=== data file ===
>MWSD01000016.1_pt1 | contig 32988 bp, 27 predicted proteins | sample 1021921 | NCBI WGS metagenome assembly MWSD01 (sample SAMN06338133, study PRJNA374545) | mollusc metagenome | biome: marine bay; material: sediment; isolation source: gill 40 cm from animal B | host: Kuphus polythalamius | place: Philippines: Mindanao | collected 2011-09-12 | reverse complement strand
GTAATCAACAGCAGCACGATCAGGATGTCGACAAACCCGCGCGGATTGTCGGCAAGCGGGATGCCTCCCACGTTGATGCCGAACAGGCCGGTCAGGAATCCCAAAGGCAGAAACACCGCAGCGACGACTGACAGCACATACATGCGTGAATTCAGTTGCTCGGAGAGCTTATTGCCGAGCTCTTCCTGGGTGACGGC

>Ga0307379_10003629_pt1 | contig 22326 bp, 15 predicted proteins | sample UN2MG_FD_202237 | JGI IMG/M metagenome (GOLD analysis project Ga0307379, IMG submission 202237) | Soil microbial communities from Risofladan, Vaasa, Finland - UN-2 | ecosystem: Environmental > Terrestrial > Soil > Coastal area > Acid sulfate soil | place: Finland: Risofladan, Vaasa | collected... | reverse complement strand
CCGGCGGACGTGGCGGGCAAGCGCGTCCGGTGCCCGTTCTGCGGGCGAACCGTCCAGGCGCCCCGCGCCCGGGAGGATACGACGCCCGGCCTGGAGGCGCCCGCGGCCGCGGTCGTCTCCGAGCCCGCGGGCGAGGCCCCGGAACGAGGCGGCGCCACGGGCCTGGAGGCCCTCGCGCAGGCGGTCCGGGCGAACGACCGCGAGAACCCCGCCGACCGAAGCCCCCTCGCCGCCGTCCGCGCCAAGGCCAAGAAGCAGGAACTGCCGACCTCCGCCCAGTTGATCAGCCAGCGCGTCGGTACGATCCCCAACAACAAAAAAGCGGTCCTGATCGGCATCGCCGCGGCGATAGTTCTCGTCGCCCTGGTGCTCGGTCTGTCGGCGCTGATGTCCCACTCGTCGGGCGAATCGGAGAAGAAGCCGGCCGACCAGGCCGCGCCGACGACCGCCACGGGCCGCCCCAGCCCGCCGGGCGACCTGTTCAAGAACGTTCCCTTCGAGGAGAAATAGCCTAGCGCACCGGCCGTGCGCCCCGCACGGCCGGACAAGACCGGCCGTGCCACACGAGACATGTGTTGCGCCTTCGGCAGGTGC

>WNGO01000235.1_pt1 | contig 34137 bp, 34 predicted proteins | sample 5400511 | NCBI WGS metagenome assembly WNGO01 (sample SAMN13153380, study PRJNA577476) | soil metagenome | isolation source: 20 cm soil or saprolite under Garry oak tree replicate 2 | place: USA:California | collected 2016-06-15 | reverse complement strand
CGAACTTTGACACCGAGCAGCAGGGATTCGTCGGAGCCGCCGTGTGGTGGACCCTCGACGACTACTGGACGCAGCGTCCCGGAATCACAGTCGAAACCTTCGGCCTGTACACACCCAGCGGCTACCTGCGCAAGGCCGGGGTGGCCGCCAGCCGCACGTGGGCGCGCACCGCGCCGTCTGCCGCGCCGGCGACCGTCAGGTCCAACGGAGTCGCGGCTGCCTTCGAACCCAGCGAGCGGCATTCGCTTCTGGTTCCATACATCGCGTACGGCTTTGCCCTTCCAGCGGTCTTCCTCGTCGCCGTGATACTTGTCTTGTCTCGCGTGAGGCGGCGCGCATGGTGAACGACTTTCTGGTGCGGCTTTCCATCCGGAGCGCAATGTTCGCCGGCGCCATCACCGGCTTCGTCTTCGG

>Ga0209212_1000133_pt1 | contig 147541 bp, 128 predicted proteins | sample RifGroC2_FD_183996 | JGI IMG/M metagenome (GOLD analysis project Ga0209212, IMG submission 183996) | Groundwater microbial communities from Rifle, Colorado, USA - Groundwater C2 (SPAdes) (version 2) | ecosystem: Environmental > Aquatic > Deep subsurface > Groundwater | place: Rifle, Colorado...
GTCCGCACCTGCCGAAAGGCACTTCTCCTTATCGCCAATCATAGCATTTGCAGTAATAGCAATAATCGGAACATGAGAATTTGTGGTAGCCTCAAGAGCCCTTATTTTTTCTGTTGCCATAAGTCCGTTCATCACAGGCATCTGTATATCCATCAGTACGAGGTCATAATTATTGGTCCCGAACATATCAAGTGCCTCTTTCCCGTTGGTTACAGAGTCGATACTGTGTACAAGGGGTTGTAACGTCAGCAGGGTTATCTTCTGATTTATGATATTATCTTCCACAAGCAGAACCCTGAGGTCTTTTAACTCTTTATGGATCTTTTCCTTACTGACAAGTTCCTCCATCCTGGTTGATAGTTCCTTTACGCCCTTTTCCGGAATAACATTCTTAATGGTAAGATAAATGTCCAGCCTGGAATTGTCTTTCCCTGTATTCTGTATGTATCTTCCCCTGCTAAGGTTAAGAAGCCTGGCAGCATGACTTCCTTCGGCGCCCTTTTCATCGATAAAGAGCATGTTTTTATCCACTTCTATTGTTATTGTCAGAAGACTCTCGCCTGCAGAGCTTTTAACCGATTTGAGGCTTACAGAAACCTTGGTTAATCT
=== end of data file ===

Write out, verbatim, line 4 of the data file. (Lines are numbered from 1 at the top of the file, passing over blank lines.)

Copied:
CCGGCGGACGTGGCGGGCAAGCGCGTCCGGTGCCCGTTCTGCGGGCGAACCGTCCAGGCGCCCCGCGCCCGGGAGGATACGACGCCCGGCCTGGAGGCGCCCGCGGCCGCGGTCGTCTCCGAGCCCGCGGGCGAGGCCCCGGAACGAGGCGGCGCCACGGGCCTGGAGGCCCTCGCGCAGGCGGTCCGGGCGAACGACCGCGAGAACCCCGCCGACCGAAGCCCCCTCGCCGCCGTCCGCGCCAAGGCCAAGAAGCAGGAACTGCCGACCTCCGCCCAGTTGATCAGCCAGCGCGTCGGTACGATCCCCAACAACAAAAAAGCGGTCCTGATCGGCATCGCCGCGGCGATAGTTCTCGTCGCCCTGGTGCTCGGTCTGTCGGCGCTGATGTCCCACTCGTCGGGCGAATCGGAGAAGAAGCCGGCCGACCAGGCCGCGCCGACGACCGCCACGGGCCGCCCCAGCCCGCCGGGCGACCTGTTCAAGAACGTTCCCTTCGAGGAGAAATAGCCTAGCGCACCGGCCGTGCGCCCCGCACGGCCGGACAAGACCGGCCGTGCCACACGAGACATGTGTTGCGCCTTCGGCAGGTGC